Are we having fun yet?

THERE'S nothing like a book title beginning with the words ``The Joy of ...'' to make the heart sink. When how-to writers grew tired of composing modest manuals devoted to how to maintain a vacuum cleaner or how to build a California redwood sun deck in six hours or less and promoted themselves to the subject of How to Have Fun, something Roman and decadent and very grim came into life. It's not just waiters. You can wake up in the middle of the night, dreaming that the whole world is shouting at you: ``Enjoy!''

The exciting business of just how to take one's pleasure has become as ominous as a visit to the dentist.

Here we are in the middle of the most hallelujah holidays of the year, and the New York Times, as an act of journalistic responsibility, feels obliged to offer a how-to-enjoy article under the headline, ``Fear of Entertaining.''

Ah, the terror of throwing a little wing-ding!

In fact, the ``experts'' interviewed by the Times cite not one but three fears:

1.``Fear of opening one's home to others.'' The world, it seems, is full of snobs who will look at what is ``ours'' and snicker. It's so ``very frightening'' to have one's home - the extension of oneself - ``not valued by others'' that ``some people are reluctant to return an invitation until they live in a $450,000 house.'' Which can make it a long time between canap'es. But what canap'es? Ah, that's a separate fear.

2.``Fear of selecting inappropriate food.'' With all the Great Chefs thrusting their gourmet cookbooks in your face, what to serve? Decisions, decisions. An adjacent article on the same page indicates that a consumer confronts 130 choices of bottled water alone. The ``experts'' recommend testing your menu at least three times before you try it on that nasty crowd of tyrants you call your guests. Three dry runs over the cordon bleu course! There goes your happy holiday.

3.``Fear of disaster.'' Now we're really getting down to it. Disaster is defined as ``something awful ... something over which you have no control.'' The ``experts'' live in a pretty precious universe. Their scenario of a disaster is to have a table laden with orchids, exotic hors d'oeuvres, and lighted candelabra tip over on an oriental rug. We have news for the ``experts.'' Some hosts and hostesses are fortunate to come up with a couple of brownish leaves of ivy, a dish of dry-roasted peanuts, and one hurricane candle on an assemble-it-yourself coffee table from the old how-to days. And don't worry about the rug. Anything that falls on the rug can only improve it after years of being drooled over by the dog.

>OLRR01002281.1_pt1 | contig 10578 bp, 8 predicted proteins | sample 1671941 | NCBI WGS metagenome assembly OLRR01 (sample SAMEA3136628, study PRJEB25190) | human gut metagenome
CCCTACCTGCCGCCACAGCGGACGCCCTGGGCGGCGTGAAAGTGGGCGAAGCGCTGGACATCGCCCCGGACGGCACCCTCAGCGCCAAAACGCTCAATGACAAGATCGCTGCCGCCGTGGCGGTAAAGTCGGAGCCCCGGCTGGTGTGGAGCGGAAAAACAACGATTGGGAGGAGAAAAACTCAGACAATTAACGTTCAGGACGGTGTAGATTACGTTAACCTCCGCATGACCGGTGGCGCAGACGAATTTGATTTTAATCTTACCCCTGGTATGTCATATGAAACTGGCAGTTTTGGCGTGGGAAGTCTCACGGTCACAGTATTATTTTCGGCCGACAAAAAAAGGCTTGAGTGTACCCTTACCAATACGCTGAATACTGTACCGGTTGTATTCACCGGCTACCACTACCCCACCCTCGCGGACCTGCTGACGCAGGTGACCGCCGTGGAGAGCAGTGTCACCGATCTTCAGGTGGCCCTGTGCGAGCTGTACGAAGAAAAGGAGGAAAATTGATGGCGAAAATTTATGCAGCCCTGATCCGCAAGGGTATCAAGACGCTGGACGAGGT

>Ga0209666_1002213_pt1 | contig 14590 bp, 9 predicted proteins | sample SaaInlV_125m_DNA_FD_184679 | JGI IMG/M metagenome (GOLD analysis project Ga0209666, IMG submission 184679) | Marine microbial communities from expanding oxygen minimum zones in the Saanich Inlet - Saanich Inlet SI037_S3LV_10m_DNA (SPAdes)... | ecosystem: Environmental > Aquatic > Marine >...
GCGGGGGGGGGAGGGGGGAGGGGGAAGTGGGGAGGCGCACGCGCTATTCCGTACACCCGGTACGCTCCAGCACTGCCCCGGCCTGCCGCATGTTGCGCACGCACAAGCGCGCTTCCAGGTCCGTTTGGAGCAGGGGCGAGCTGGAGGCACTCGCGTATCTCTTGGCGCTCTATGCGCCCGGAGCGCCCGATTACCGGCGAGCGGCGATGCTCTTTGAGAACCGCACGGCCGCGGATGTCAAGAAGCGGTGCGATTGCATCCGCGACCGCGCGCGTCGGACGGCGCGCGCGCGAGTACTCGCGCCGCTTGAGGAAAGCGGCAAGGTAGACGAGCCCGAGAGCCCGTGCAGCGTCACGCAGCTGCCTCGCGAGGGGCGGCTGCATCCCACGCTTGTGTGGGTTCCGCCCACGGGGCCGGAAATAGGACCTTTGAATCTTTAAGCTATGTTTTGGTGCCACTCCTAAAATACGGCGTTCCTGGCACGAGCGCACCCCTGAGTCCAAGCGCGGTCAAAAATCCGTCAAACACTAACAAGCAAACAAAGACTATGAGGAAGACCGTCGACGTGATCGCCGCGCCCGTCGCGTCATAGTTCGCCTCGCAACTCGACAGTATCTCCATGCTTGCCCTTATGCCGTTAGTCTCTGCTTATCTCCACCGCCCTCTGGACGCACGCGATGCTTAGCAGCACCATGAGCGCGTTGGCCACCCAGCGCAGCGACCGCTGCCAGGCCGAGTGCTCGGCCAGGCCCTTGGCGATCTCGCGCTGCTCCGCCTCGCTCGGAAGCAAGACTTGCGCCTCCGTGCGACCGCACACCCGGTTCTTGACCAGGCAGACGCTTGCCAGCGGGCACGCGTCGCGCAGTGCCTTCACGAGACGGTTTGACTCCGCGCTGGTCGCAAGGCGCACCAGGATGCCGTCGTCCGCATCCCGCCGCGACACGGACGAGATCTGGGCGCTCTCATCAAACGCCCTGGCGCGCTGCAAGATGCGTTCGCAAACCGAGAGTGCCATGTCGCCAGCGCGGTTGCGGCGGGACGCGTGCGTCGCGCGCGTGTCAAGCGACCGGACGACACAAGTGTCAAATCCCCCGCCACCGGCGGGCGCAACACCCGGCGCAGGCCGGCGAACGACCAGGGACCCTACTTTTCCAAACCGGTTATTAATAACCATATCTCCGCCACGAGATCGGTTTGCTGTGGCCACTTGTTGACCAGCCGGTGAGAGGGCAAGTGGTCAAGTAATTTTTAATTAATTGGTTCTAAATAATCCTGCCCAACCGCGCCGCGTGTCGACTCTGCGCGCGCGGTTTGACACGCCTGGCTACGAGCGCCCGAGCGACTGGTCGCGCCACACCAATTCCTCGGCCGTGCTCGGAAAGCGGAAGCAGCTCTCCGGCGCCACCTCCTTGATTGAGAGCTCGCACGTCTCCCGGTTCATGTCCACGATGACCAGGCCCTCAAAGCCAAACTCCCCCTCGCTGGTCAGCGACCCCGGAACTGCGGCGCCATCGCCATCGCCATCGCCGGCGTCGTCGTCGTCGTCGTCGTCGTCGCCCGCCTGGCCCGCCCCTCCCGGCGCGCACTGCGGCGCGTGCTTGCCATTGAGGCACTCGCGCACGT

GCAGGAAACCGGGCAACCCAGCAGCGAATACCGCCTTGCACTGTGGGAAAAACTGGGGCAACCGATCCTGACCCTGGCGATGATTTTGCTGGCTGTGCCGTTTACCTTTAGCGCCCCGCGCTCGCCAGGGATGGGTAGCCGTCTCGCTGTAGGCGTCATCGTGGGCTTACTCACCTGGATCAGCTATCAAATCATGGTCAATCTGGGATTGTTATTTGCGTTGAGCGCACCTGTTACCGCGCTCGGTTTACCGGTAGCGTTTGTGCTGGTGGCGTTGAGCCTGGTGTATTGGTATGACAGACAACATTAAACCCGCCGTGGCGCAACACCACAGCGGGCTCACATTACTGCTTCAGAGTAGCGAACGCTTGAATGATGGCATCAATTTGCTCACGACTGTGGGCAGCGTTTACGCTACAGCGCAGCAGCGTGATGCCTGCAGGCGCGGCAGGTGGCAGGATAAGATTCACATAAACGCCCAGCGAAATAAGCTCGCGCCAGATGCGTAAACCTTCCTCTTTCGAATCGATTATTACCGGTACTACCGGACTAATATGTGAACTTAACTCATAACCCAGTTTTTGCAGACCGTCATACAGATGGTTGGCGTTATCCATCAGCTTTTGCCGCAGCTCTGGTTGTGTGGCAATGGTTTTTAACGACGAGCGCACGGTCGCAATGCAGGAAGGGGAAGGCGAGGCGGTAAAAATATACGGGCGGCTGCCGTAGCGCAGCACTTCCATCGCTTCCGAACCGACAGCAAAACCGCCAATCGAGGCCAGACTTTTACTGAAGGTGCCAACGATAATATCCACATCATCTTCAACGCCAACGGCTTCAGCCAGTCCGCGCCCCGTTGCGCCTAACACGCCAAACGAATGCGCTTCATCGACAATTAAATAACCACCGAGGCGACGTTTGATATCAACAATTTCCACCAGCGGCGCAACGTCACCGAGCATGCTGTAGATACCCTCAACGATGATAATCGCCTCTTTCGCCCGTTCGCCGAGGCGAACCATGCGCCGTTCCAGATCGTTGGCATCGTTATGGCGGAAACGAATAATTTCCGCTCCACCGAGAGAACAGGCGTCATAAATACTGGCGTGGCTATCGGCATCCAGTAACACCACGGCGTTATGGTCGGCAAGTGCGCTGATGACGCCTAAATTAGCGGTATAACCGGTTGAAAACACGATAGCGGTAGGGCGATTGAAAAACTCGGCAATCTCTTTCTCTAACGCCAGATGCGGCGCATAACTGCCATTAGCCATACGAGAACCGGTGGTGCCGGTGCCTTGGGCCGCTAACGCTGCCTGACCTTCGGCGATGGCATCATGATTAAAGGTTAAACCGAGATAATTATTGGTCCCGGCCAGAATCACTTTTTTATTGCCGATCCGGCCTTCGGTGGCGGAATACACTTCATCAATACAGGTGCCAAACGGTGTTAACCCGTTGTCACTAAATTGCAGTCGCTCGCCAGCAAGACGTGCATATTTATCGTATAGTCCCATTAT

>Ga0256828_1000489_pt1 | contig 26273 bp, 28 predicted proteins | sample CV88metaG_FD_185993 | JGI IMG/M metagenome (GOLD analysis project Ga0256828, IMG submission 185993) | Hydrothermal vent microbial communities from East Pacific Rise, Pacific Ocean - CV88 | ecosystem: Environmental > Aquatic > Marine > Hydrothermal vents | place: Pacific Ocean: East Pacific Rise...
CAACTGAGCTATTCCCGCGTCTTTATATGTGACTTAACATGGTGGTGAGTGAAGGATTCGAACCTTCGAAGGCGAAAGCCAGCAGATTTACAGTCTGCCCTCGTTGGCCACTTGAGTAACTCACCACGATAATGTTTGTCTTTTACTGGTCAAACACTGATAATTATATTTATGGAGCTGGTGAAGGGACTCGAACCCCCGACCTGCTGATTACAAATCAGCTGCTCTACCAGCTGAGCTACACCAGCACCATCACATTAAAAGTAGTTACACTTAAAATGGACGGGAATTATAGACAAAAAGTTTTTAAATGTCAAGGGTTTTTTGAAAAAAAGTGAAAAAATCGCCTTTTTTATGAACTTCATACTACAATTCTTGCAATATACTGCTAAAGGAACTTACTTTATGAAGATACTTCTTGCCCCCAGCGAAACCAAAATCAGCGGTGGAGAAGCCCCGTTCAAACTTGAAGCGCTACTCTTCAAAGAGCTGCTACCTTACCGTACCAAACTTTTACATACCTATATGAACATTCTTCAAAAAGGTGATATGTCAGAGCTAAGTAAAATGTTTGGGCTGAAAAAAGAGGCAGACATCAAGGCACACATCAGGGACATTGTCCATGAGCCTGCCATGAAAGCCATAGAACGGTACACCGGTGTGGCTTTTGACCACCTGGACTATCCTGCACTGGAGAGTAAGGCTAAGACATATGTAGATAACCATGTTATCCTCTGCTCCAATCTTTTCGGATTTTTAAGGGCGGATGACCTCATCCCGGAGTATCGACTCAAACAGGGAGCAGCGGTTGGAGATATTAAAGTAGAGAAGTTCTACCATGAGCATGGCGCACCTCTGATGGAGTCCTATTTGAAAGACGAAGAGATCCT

What kind of world have we - or the yuppies - invented for ourselves that a party must take on the lavishness of a Broadway musical, with our friends functioning as critics?

Is this what all these years dominated by the ``pleasure principle'' have led to? No wonder Hugh Hefner looks so unhappy - so like a latter-day Jonathan Edwards. Can it be that puritanism and hedonism, carried to excess, are the same thing?

Zippy, the comic-strip character, has a line that can serve as the motto for the times: ``Are we having fun yet?''

If you ask it in the same way puritan preachers asked their question - ``Are we saved yet?'' - you get the same sense of anxiety and guilt.

And the same answer: no.

One of these years we'll have to go back beyond the ``experts'' with their how-to-enjoy pop psychology - all the way back to the original authorities on hallelujah. Then maybe we can figure out what a holiday - and a holy day - are supposed to be.

A Wednesday and Friday column

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